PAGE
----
“So I am a lot different of a person than I was when I was working. And it really surprised me that I was as creative as I am. My entire career practically was in technology, and that’s the left brain logical side, very analytical. And then I started before I retired, I started exploring, jotting down notes. And I actually started writing a little bit before I retired in 2019. I started publishing articles and whatnot, and then I kind of got the bug and I started writing. And that’s a creative thing, and I’ve been writing a lot of fiction since then too. And my left side of the brain has not been quite as active as my right side of the brain. I read somewhere that when you hit the late fifties, sixties, seventies, and on up, even into the nineties, your brain doesn’t get any slower. It doesn’t get any worse. It changes rather than being one side or the other. Older people begin to use both sides of their brains simultaneously. And so I think maybe that’s where this piece cropped up in my creativity. And I actually took some classes in pottery – so much fun! I do woodworking, which is a very creative activity. I spent a lot of time doing creativity, so that’s me. But I think from what I’ve heard with other people that I talked to, there’s a pretty profound change that takes place in one’s behavior when they move from a work environment into a retirement environment because of the freedom that it allows you. You’ve got these pent up desires and passions that have been held back, and now all of a sudden you can release them and chase after whatever passions you want to. And the beauty of retirement is you can chase after whatever you want to and just drop it if you don’t want to do it longer because you’re not making money at it. So who cares, right? So I found that to be probably the most significant change.”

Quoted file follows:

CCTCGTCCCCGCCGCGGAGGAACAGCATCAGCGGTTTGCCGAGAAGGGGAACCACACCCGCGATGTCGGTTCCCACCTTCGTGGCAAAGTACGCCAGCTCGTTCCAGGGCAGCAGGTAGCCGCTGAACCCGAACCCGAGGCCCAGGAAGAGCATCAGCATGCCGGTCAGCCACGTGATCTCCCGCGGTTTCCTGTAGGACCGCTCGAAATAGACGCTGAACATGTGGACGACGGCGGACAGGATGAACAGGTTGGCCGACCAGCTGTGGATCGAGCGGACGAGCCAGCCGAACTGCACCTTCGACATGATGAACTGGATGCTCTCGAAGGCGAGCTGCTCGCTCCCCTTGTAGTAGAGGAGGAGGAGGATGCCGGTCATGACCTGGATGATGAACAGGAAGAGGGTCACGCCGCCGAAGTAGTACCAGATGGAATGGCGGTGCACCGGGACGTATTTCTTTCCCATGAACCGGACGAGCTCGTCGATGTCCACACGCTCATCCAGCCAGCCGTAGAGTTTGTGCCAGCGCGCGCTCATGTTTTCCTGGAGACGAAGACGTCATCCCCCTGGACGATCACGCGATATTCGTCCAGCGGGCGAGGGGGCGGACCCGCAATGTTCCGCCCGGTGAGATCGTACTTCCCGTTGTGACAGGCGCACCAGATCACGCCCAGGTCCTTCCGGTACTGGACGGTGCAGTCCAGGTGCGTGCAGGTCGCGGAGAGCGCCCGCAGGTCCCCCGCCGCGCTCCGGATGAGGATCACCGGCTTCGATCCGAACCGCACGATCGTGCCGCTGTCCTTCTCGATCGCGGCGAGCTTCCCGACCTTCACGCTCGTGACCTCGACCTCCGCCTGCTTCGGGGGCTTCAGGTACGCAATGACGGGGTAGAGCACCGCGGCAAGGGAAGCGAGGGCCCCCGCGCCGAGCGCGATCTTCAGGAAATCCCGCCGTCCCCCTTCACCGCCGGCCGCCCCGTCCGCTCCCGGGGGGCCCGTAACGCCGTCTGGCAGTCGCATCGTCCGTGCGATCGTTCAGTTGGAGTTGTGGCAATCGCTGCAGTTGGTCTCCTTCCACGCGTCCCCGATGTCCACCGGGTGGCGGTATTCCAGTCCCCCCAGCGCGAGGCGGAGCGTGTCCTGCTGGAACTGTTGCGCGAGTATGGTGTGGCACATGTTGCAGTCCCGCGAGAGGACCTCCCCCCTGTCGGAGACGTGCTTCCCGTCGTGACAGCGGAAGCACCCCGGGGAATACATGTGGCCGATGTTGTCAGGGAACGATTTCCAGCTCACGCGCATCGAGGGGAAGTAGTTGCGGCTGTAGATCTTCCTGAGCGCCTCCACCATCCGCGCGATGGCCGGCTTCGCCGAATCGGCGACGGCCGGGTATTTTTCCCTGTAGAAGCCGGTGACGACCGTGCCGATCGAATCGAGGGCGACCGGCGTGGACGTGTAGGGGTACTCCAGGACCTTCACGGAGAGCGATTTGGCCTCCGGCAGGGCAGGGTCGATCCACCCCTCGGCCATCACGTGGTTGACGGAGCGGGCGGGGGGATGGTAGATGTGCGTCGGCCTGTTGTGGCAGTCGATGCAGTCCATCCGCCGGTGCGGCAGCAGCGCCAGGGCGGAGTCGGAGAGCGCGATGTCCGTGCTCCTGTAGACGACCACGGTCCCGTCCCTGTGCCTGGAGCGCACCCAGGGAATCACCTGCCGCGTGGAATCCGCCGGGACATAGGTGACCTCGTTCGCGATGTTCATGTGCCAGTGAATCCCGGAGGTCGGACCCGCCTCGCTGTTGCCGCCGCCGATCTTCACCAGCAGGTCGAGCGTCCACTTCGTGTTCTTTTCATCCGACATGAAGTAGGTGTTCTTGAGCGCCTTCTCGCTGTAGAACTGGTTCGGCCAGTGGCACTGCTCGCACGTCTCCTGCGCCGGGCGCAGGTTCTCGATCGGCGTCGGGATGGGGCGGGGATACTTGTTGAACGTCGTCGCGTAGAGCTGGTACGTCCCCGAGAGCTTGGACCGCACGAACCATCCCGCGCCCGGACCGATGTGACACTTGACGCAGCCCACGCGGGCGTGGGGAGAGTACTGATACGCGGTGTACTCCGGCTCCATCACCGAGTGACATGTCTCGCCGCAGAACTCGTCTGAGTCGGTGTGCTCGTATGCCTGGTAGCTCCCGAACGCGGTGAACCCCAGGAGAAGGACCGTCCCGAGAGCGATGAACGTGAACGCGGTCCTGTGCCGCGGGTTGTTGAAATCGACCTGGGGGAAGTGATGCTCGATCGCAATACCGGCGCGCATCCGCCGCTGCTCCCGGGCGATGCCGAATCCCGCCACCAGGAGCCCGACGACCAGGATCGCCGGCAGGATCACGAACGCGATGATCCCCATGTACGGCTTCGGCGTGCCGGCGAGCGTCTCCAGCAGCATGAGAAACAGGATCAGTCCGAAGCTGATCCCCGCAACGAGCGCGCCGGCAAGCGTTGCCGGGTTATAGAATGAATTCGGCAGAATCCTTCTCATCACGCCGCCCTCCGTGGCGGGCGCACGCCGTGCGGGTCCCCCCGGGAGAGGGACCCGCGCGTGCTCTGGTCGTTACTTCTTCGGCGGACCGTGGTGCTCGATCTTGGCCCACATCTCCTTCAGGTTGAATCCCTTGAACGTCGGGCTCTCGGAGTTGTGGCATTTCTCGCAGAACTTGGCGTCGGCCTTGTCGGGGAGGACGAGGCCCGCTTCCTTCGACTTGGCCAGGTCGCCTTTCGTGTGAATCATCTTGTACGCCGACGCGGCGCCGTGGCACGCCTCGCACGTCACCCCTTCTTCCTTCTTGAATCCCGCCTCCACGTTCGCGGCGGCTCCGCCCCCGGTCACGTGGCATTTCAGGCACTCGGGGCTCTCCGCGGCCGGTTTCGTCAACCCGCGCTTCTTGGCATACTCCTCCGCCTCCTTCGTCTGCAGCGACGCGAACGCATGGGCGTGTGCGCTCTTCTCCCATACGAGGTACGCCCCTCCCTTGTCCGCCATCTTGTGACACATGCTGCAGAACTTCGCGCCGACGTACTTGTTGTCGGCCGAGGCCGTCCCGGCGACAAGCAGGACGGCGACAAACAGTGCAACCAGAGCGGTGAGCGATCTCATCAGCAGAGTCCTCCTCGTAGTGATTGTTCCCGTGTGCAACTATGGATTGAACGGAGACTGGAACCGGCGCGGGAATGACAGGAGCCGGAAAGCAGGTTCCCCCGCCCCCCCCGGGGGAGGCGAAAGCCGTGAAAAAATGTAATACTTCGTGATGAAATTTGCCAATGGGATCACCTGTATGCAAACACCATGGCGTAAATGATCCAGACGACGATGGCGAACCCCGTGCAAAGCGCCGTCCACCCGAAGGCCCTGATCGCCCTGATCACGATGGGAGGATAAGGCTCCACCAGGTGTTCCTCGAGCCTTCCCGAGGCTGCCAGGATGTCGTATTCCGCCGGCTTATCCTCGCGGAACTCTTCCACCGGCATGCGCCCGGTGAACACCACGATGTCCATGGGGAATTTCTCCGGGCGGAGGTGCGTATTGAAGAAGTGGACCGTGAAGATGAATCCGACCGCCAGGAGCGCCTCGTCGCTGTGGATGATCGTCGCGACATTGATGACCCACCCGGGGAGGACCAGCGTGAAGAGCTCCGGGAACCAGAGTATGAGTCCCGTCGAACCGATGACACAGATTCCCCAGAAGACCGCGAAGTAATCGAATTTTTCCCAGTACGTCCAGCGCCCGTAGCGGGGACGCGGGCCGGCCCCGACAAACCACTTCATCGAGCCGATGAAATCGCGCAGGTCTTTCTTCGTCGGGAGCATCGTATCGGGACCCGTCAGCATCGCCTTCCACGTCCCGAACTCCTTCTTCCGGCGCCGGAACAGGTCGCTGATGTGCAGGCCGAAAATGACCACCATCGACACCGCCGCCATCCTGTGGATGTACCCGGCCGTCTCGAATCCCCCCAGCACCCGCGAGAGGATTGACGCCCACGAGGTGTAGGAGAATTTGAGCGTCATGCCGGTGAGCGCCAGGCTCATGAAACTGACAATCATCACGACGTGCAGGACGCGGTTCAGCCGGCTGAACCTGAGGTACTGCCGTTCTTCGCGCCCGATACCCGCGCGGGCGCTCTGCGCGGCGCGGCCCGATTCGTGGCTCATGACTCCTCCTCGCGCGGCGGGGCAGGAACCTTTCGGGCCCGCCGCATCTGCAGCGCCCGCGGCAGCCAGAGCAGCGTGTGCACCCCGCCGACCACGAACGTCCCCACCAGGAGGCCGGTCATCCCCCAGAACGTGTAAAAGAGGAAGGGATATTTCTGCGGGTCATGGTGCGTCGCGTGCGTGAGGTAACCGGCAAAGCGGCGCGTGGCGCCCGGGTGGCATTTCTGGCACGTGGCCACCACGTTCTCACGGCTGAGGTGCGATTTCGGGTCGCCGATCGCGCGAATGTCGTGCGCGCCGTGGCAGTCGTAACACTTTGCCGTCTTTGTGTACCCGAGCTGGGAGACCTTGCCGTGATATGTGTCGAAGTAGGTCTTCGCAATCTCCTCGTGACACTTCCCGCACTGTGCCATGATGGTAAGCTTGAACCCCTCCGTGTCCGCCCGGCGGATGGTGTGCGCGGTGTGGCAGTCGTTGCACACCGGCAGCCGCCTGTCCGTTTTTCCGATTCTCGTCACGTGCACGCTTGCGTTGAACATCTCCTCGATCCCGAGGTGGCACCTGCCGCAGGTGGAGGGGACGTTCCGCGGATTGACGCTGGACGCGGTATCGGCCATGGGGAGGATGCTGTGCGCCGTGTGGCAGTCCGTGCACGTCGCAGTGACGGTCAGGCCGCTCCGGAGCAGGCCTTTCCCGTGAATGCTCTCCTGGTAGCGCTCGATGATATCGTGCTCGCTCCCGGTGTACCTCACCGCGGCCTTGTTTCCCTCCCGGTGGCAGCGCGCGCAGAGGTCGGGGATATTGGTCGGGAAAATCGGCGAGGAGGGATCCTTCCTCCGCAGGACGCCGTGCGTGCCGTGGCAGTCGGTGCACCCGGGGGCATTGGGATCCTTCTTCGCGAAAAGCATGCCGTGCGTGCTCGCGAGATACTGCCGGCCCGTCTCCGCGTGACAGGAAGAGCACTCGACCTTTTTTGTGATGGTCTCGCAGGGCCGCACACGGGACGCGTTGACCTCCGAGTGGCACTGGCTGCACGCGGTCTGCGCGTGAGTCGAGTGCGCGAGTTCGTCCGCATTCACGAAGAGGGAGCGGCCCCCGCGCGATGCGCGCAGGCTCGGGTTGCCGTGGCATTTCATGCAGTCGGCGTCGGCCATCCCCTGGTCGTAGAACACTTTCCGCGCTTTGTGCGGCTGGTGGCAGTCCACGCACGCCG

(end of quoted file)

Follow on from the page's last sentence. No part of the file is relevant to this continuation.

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About Your Podcast Host
Joe Casey is an executive coach who also helps people design their next life after their primary career. He created his own next chapter after a twenty-six-year career at Merrill Lynch, where he was Senior Vice President and Head of HR for Global Markets & Investment Banking. Today, in addition to his work with clients, Joe hosts The Retirement Wisdom Podcast, which thanks to his guests and loyal listeners, ranks in the top 1 % globally in popularity by Listen Notes. Business Insider has recognized him as one of 23 innovative coaches who are making a difference. He’s the author of Win the Retirement Game: How to Outsmart the 9 Forces Trying to Steal Your Joy.